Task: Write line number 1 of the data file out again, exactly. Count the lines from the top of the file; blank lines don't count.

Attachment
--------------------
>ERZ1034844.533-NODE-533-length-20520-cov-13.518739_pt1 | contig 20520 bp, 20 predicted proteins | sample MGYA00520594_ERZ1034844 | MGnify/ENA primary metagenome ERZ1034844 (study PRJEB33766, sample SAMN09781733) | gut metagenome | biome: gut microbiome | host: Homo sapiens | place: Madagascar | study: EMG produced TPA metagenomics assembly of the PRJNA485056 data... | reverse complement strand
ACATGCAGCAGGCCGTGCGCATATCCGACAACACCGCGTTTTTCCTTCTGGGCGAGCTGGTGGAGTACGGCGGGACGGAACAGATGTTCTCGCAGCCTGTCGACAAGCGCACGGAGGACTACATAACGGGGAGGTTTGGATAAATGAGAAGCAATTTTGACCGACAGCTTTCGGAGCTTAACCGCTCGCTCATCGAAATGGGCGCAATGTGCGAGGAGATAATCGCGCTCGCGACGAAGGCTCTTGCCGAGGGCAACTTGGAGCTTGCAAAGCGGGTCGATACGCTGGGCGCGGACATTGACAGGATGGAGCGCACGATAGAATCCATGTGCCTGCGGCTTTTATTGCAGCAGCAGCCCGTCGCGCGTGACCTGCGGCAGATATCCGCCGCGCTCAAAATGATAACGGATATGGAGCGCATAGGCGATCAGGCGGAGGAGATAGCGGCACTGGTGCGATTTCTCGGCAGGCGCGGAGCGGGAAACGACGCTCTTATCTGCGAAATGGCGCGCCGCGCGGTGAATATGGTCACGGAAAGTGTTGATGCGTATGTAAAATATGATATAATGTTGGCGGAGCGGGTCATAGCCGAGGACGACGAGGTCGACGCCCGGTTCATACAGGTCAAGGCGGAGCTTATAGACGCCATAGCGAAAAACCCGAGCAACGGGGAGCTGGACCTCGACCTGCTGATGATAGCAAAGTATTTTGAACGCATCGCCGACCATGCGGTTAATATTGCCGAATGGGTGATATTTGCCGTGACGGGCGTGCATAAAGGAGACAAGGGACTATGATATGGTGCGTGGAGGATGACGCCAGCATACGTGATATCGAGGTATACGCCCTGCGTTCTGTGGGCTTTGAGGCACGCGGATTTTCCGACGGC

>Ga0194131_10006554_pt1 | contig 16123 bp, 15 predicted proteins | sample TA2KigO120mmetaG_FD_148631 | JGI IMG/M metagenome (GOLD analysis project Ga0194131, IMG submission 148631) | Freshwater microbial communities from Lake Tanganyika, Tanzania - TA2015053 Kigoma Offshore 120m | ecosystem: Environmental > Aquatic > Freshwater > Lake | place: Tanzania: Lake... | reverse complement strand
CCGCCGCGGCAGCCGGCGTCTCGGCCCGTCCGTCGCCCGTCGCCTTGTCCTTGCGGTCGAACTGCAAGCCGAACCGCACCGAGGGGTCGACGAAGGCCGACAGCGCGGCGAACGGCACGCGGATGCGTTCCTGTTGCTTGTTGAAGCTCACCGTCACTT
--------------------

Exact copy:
>ERZ1034844.533-NODE-533-length-20520-cov-13.518739_pt1 | contig 20520 bp, 20 predicted proteins | sample MGYA00520594_ERZ1034844 | MGnify/ENA primary metagenome ERZ1034844 (study PRJEB33766, sample SAMN09781733) | gut metagenome | biome: gut microbiome | host: Homo sapiens | place: Madagascar | study: EMG produced TPA metagenomics assembly of the PRJNA485056 data... | reverse complement strand